When I was new, the treatment for a heart attack was to support the heart muscle when it was failing, with intravenous medicine that increased the force of contraction (dopamine). At the same time, you would give medicine that would dilate the arteries that the heart was pumping blood into (Nipride). This was known as ‘afterload’ reduction; by increasing the size of the “pipe” coming out of the heart, you could decrease the amount of resistance that the pump had to work against.
The dopamine would increase the blood pressure, while the nipride would decrease the blood pressure. What you wanted was a little of both--- a little more contraction into a little bigger tube. What you got, if you were not careful, was a roller coaster of ups and downs as you played with the amounts you titrated into the patient. Because the concentration of the drugs you were giving were so potent, tiny changes caused big fluctuations. You could increase the concentration if you mixed the drug in a greater volume, but this would have just cause other problems, like fluid overloading and bigger bags of stuff taking up the space around you. Besides – we had both our pride to consider and long standing traditions, passed on by generations of scary nurses, to uphold.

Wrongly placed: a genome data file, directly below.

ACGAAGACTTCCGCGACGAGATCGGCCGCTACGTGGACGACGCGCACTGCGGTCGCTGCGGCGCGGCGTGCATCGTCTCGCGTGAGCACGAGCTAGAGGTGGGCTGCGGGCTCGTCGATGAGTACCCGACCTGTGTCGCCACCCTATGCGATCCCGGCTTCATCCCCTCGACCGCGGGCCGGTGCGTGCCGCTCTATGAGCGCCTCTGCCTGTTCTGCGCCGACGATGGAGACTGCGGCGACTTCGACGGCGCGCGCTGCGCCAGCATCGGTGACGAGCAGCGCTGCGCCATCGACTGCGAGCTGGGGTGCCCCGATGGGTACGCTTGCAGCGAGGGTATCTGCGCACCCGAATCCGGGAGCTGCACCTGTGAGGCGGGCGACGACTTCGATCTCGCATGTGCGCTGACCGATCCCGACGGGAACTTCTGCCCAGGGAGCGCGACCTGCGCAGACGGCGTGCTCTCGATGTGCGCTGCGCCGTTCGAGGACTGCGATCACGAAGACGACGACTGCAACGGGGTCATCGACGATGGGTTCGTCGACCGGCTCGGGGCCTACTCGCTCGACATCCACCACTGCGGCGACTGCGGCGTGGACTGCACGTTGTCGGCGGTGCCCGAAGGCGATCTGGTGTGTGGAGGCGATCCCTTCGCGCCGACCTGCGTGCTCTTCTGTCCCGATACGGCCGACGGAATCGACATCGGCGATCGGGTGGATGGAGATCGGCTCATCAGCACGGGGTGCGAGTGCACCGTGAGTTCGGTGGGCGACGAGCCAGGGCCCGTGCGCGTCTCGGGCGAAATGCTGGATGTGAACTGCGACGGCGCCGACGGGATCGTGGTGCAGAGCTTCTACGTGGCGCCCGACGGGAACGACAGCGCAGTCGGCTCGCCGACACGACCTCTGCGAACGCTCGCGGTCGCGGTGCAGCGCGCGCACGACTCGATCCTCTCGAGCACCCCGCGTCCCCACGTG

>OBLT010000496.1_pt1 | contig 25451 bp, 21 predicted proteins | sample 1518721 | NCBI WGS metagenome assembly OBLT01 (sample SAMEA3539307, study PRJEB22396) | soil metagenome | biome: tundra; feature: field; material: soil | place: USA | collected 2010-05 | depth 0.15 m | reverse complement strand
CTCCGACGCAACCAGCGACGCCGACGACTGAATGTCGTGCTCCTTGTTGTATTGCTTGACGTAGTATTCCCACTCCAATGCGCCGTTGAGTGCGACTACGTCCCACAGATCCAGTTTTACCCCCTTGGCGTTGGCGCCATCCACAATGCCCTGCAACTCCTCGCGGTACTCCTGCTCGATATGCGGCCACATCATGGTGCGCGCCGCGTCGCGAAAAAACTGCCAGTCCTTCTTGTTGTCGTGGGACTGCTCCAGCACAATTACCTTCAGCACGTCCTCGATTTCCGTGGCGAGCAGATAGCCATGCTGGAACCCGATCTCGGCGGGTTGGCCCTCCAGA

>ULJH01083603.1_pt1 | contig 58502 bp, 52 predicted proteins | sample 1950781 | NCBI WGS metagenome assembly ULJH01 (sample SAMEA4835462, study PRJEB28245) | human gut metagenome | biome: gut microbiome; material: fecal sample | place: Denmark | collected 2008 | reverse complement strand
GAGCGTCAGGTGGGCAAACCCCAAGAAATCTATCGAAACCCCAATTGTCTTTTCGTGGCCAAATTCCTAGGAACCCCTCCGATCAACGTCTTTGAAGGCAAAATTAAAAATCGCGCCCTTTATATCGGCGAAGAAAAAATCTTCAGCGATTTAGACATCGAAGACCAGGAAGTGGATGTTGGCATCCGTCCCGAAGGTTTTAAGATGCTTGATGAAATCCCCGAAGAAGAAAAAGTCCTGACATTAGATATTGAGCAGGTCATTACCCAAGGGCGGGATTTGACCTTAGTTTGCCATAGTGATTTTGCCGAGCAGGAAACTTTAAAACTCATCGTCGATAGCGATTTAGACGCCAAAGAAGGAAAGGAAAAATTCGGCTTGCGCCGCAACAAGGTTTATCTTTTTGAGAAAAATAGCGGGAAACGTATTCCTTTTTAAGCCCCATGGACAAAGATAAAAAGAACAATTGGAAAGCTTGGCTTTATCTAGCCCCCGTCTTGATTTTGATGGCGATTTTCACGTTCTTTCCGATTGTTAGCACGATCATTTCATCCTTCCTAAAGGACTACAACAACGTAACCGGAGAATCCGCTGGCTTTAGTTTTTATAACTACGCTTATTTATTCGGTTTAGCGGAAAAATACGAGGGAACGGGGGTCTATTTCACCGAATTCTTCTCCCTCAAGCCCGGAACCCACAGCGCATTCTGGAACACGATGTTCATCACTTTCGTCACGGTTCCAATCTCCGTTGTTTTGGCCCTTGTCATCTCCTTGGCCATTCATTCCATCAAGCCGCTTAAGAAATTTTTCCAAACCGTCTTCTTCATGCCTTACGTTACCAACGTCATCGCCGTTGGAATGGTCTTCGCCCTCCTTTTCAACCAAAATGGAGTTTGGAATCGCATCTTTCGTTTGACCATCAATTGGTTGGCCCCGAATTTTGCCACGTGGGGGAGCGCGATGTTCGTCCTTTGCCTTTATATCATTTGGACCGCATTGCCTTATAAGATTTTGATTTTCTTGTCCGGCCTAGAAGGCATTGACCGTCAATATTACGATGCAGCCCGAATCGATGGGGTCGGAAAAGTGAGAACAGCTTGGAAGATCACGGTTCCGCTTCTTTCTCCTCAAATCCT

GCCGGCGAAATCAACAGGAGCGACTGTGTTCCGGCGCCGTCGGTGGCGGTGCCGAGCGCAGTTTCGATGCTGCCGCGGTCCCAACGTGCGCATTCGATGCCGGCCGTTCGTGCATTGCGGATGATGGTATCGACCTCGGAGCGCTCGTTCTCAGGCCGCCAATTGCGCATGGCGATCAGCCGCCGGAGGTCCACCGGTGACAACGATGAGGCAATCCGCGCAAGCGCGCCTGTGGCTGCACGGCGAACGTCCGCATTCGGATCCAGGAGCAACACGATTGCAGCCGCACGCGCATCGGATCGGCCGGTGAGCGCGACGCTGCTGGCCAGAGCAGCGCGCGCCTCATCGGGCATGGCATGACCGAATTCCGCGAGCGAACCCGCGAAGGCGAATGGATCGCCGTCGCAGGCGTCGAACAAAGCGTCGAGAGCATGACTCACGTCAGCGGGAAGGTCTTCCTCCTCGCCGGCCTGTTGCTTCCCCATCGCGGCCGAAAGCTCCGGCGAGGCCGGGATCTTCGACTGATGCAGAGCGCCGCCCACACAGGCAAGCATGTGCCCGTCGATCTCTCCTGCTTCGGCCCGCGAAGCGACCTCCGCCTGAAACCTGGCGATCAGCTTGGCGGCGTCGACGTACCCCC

Old nurses tended to “ride out” the ups and downs when they made changes to the IV dosage, but since the new nurses tended to chase the numbers, the ups and downs became a roller coaster—quick highs, and quick lows, with lots of wasted energy. You had to be there, you had to have put in the time before you understood, that by chasing the numbers you were doing more harm than good. What the nurse needed to learn by doing was to develop the ability to give firm short taps in a gentle way. All in sober reflection, with a steady hand and mind, and under the stress of fucking up big time.
This standing, watching, and waiting had to be learned by doing, and not just the active doing of movement – it had to be learned by the active doing of nothing. This wasn’t a thing that they taught you from a book, this wasn’t a thing they taught you at all – it was a thing that got rubbed into you, until you smelled it in your sleep, and knew it by the movement of your bones.